How to avoid scams and other costly pitfalls when booking a holiday in 2024

Don’t let holiday fraudsters turn your 2024 holiday dreams into a nightmare.

Do your research to stay safe when booking your holiday for 2024
A happy family booking a holiday Do your research to stay safe when booking your holiday for 2024 (Alamy Stock Photo)

The weather outside may be chilly but it’s a busy time of year for holiday bookings, as people start putting their travel plans for the year ahead into action.

With cost-of-living concerns still putting a strain on households’ budgets, offers of cheap travel deals may seem particularly tempting.

But fraud experts are warning that some “special offers” may turn your holiday dream into a holiday nightmare.

Chris Ainsley, head of fraud risk management at Santander says: “Many people are already daydreaming about their next holiday, but unfortunately fraudsters are ready to make some holiday dreams turn into a nightmare.

“As you plan your trips for 2024, stay safe by always booking directly with an airline, hotel or through a well-known agent and check whether they are a member of ABTA (a trade association for UK travel agents, tour operators and the wider travel industry).

A couple planning a holiday (Alamy Stock Photo)

“Don’t reply to unsolicited emails, texts or cold calls about holidays.”

Holidaymakers should also check the small print for ATOL protection before they book their next trip abroad.

People can check the ATOL website before booking and use its check for ATOL tool to see if their holiday provider holds an ATOL licence.

The UK Civil Aviation Authority runs the ATOL financial protection scheme.

Recent research for ATOL suggests that one in 12 (8%) of people would research and book their next big holiday on the same day.

But beware of making hasty bookings without doing some research first. Holiday fraudsters will use fake online adverts that may look very similar to the real thing.

A laptop, glasses and notepad (Alamy Stock Photo)

Don’t be dazzled by images of luxurious rooms and stunning views, which are intended to to lure people into handing over their cash.

Ainsley warns that fraudsters will use genuine images of locations stolen from legitimate websites to trick people, so make sure you know who you are dealing with. You could try doing an image search online to see if the pictures have actually been taken from elsewhere.

Also, check the website address, to make sure it has not been altered by slight changes to the domain name. Criminals may clone websites to imitate trusted companies, so that it appears you are dealing with someone legitimate.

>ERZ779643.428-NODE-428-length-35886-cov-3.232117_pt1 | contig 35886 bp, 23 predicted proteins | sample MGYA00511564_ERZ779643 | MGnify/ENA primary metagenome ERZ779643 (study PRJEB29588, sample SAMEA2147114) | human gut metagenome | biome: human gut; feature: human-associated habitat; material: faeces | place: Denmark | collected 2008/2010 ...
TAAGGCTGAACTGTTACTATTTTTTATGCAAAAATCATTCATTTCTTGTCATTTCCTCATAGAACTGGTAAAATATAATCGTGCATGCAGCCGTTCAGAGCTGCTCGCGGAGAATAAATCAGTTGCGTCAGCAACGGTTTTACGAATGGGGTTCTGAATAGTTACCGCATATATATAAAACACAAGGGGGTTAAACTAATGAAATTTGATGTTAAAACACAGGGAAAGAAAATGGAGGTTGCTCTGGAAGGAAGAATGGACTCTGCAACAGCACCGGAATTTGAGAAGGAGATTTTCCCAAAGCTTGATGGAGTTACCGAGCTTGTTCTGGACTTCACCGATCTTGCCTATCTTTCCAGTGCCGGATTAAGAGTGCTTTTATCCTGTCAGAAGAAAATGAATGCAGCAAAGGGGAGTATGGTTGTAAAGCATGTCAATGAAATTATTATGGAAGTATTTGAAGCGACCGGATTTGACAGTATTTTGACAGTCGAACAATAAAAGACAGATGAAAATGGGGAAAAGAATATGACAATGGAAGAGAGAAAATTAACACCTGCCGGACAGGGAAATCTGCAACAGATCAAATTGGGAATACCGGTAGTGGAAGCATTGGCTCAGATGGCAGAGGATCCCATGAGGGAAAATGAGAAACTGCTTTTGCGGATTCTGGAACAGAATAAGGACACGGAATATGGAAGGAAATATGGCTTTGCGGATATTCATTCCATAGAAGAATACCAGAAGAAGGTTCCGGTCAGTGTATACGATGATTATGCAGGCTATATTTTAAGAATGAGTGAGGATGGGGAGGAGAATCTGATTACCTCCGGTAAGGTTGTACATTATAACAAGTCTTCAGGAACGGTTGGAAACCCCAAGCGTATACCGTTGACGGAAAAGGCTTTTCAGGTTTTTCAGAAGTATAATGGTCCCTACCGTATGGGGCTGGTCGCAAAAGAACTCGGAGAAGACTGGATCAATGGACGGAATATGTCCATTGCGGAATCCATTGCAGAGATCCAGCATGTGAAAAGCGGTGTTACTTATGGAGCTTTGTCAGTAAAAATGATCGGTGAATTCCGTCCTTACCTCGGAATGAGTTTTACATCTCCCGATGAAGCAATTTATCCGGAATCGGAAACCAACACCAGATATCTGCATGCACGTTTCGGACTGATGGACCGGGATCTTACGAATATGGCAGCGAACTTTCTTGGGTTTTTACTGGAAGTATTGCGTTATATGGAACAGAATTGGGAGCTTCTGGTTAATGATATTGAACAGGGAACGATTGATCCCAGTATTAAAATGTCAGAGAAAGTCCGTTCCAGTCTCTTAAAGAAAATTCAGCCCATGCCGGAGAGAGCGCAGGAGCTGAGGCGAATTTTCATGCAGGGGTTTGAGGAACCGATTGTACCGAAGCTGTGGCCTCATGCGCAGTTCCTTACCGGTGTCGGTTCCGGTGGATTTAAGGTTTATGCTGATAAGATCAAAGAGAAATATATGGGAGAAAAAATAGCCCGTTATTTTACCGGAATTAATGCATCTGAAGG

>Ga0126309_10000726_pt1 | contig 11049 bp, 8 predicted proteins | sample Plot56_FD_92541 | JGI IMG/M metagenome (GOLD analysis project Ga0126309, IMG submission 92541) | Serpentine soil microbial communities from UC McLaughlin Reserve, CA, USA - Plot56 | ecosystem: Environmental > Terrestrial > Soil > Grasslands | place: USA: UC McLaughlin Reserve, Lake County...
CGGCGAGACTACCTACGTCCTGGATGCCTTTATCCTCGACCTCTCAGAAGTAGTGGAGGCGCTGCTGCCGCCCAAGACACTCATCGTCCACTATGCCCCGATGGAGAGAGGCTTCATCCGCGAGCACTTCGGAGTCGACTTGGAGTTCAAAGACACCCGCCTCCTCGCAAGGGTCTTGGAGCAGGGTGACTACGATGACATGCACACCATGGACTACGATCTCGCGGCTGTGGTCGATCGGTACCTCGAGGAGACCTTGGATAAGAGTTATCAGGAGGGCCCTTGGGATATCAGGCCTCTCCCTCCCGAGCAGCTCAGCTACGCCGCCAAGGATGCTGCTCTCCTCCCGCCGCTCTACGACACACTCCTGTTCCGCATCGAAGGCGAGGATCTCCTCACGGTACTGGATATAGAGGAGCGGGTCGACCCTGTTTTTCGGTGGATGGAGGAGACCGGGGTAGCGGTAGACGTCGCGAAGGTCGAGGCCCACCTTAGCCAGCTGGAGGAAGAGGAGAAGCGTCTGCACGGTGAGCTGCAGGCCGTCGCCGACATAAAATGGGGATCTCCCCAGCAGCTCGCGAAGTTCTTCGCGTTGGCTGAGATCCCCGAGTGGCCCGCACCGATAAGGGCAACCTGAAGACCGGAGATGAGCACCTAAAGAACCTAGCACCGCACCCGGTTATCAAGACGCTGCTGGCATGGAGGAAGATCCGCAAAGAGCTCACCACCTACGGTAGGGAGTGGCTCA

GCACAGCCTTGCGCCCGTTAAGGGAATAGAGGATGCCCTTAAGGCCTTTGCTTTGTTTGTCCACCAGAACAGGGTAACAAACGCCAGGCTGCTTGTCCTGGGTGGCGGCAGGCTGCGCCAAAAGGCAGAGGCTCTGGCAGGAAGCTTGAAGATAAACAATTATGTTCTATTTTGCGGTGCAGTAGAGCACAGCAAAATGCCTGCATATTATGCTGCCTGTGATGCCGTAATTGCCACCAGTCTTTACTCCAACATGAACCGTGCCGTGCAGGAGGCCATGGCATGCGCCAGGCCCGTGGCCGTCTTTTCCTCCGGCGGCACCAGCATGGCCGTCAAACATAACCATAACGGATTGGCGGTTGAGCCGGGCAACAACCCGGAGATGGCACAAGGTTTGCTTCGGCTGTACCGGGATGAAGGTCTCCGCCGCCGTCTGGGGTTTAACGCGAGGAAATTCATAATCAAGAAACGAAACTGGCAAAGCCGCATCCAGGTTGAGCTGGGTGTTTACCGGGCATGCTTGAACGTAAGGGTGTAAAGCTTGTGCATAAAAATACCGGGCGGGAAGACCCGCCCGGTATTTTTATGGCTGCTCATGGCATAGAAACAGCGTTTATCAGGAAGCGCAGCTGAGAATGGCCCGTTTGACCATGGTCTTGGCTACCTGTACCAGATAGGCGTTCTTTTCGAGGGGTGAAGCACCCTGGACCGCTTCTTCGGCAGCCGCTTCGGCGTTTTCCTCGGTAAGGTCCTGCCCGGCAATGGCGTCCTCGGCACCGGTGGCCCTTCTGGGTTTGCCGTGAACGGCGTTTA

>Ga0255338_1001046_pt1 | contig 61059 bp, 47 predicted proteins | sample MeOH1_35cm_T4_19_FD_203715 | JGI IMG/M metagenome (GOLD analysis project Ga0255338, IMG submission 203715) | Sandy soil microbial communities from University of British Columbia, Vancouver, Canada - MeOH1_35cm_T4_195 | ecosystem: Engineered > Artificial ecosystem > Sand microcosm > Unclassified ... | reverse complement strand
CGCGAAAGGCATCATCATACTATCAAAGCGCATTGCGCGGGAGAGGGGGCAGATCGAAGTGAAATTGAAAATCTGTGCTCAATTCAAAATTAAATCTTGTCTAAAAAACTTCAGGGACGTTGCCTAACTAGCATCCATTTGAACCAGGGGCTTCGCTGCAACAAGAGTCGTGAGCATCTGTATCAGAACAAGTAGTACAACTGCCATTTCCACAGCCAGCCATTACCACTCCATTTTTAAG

Fraudsters may ask people to pay by bank transfer. Those making payments may never receive a confirmation.

Or, they may receive what appears to be a booking confirmation and only find out at the airport or hotel that they have been scammed.

Ainsley adds: “Remember that using a credit or debit card when booking gives you extra protection if things do go wrong.”

Under Section 75 of the Consumer Credit Act 1974, people can raise a claim against their bank or lender for a breach of contract or misrepresentation by the supplier of goods or services.

People who have used a debit or credit card to pay could also try raising a chargeback claim, which allows people to dispute transactions and claw back payments. Banks and lenders can give more information on this.

Keep any documents or receipts from your holiday booking handy.

Also keep an eye out for any “hidden” charges that could ramp up the overall cost of the trip, such as charges for amending the booking or for extra baggage.

A couple on holiday (Alamy Stock Photo)

Travel insurance is also vital if the holiday doesn’t quite go to plan. Make sure you shop around for a travel insurance policy that will fit your needs.

Lucie Hart, policy adviser, general insurance at the Association of British Insurers (ABI) says: “Travel insurance should be an essential part of planning your holiday, not least to cover you against the potential jaw-droppingly expensive cost of needing any emergency medical treatment while abroad.

“You should always make sure that you buy the right policy for your needs, which may not be the cheapest. For example, if you have a pre-existing medical condition, then you may need to arrange cover with a specialist travel insurer.”